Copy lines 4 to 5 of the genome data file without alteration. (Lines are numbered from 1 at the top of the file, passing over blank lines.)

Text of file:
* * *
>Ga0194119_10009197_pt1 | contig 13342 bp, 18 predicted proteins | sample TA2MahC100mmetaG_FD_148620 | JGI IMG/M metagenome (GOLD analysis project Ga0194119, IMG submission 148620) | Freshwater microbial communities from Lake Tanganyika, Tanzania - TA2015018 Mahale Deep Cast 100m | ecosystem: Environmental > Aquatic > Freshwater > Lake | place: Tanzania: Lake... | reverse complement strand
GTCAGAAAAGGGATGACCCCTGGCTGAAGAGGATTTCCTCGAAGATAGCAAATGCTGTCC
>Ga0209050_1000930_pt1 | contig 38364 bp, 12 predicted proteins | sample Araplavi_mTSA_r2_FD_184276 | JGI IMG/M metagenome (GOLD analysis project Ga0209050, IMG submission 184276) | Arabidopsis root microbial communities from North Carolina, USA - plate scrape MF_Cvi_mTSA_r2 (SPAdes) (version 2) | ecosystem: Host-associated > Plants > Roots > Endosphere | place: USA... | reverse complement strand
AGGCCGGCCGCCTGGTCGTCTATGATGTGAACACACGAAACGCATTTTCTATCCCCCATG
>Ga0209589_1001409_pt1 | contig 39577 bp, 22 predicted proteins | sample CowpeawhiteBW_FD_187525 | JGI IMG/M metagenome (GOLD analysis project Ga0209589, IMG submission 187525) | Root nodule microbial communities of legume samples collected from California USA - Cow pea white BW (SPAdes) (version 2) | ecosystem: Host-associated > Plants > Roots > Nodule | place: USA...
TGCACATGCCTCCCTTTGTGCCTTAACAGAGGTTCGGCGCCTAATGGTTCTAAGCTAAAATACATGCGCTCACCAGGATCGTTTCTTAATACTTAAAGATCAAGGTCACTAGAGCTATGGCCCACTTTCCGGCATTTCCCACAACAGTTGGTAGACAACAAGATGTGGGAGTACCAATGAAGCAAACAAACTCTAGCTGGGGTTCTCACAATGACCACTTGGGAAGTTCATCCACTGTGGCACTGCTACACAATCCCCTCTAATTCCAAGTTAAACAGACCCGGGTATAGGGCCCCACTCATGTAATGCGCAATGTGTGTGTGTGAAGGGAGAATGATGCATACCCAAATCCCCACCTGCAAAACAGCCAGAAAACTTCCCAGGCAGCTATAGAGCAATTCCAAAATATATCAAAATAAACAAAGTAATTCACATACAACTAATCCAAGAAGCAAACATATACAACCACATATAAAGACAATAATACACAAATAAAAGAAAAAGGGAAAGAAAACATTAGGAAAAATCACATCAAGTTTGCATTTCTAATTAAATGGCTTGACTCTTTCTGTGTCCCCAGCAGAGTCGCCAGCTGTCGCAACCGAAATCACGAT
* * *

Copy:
AGGCCGGCCGCCTGGTCGTCTATGATGTGAACACACGAAACGCATTTTCTATCCCCCATG
>Ga0209589_1001409_pt1 | contig 39577 bp, 22 predicted proteins | sample CowpeawhiteBW_FD_187525 | JGI IMG/M metagenome (GOLD analysis project Ga0209589, IMG submission 187525) | Root nodule microbial communities of legume samples collected from California USA - Cow pea white BW (SPAdes) (version 2) | ecosystem: Host-associated > Plants > Roots > Nodule | place: USA...